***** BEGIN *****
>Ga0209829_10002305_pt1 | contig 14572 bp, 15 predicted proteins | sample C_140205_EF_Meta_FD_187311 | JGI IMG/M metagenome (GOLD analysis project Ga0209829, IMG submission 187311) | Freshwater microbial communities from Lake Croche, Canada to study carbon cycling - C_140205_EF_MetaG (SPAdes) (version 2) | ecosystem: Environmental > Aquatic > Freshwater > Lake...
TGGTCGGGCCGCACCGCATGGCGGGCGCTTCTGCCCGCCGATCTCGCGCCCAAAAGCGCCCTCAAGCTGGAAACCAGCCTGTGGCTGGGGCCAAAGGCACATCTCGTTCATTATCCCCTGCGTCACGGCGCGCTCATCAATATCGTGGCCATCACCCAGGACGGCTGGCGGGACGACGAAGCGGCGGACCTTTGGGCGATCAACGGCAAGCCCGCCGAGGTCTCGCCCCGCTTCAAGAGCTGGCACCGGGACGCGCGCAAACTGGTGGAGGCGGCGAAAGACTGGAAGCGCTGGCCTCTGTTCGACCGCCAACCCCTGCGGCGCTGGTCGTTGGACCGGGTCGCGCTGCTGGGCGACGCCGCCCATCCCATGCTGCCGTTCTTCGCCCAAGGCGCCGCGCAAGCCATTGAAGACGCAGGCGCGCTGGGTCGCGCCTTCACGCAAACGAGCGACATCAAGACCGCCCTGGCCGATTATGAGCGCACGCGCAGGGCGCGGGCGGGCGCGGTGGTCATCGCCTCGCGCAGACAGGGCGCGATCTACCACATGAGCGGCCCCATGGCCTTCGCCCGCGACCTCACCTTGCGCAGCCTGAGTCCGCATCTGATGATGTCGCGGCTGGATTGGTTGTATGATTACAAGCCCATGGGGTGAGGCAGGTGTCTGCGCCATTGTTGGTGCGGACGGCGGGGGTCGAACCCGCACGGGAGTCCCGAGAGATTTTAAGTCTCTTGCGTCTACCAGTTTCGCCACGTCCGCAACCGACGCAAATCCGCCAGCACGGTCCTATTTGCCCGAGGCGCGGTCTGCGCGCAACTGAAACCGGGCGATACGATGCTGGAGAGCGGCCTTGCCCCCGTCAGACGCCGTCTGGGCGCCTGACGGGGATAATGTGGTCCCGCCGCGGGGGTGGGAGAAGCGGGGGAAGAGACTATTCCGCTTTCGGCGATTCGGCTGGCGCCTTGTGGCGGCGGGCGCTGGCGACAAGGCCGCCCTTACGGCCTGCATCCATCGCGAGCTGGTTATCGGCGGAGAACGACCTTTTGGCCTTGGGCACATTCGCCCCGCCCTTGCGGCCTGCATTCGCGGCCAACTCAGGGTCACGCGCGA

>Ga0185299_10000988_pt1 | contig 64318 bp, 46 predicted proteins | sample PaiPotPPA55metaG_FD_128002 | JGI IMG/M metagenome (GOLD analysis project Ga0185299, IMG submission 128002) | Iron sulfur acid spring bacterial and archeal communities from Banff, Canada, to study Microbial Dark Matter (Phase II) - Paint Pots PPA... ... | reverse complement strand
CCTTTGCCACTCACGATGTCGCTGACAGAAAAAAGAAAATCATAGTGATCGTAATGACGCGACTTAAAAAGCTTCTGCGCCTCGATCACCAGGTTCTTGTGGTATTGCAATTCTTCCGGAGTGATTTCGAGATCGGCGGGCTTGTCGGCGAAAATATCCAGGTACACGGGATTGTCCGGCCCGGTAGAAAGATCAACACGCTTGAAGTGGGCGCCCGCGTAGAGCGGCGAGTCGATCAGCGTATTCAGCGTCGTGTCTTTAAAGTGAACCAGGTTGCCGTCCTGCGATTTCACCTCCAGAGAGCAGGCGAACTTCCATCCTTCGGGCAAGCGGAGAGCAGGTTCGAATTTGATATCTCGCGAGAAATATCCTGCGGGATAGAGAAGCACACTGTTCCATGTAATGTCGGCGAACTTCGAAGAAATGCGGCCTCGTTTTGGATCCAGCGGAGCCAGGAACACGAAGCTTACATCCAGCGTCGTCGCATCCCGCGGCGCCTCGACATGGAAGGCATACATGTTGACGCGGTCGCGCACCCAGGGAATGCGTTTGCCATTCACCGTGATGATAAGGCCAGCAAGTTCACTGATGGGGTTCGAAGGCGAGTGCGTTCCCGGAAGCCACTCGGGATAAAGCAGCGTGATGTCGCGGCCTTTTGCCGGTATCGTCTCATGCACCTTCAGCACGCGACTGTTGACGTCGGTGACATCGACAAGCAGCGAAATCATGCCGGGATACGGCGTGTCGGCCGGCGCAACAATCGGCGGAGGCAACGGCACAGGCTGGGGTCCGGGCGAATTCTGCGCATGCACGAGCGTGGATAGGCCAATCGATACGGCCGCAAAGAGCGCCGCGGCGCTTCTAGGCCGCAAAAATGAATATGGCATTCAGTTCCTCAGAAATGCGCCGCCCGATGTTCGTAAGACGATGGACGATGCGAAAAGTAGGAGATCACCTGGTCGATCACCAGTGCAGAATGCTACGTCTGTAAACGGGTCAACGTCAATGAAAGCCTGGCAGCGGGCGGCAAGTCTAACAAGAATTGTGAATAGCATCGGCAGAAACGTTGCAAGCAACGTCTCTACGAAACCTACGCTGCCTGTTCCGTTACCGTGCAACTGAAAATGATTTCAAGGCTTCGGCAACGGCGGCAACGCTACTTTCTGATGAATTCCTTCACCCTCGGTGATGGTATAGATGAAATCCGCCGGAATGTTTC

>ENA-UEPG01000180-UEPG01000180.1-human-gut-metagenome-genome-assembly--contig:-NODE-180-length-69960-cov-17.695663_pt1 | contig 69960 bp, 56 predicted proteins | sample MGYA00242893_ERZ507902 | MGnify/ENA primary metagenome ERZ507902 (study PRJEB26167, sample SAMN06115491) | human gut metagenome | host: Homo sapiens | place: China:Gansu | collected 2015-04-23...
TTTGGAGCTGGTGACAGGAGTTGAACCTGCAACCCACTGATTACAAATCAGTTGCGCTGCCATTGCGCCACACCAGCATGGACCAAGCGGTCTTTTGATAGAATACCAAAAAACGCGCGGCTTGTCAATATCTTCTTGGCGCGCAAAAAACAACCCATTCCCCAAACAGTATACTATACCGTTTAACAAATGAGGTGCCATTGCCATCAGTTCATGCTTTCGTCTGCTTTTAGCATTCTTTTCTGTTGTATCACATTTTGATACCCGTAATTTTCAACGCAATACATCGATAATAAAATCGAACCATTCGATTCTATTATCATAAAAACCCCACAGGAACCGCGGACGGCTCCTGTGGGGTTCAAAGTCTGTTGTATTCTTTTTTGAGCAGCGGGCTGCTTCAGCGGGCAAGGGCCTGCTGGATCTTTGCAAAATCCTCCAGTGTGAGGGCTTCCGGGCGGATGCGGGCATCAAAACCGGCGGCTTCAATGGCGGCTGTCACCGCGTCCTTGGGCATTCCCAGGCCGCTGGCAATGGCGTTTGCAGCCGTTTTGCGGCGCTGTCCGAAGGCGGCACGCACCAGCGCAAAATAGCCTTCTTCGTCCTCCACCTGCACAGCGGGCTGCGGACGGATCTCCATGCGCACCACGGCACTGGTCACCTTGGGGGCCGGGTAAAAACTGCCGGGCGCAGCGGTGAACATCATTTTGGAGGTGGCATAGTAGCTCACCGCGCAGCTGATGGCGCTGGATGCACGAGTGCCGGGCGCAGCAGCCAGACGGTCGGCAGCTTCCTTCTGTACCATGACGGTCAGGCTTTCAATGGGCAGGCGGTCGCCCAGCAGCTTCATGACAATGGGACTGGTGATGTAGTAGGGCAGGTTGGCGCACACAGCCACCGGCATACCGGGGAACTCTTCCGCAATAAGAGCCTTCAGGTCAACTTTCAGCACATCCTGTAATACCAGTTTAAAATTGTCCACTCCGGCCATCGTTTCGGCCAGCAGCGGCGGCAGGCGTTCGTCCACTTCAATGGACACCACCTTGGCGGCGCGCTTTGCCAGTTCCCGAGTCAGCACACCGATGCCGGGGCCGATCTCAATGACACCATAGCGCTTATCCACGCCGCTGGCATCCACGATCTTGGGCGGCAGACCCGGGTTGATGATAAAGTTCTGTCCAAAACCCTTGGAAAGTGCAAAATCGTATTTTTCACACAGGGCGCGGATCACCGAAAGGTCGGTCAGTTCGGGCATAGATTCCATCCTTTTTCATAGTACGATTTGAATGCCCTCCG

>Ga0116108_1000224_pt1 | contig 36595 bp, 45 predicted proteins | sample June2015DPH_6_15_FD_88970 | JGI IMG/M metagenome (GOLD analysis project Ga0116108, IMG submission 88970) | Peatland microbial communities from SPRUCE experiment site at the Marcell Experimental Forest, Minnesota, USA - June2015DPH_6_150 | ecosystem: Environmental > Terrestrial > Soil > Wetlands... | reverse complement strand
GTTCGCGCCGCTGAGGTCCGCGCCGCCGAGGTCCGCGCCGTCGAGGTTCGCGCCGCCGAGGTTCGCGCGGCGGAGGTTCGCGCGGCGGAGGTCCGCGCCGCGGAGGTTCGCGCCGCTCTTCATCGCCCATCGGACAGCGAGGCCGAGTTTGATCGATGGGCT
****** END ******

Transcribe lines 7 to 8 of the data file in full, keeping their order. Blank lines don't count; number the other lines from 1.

>Ga0116108_1000224_pt1 | contig 36595 bp, 45 predicted proteins | sample June2015DPH_6_15_FD_88970 | JGI IMG/M metagenome (GOLD analysis project Ga0116108, IMG submission 88970) | Peatland microbial communities from SPRUCE experiment site at the Marcell Experimental Forest, Minnesota, USA - June2015DPH_6_150 | ecosystem: Environmental > Terrestrial > Soil > Wetlands... | reverse complement strand
GTTCGCGCCGCTGAGGTCCGCGCCGCCGAGGTCCGCGCCGTCGAGGTTCGCGCCGCCGAGGTTCGCGCGGCGGAGGTTCGCGCGGCGGAGGTCCGCGCCGCGGAGGTTCGCGCCGCTCTTCATCGCCCATCGGACAGCGAGGCCGAGTTTGATCGATGGGCT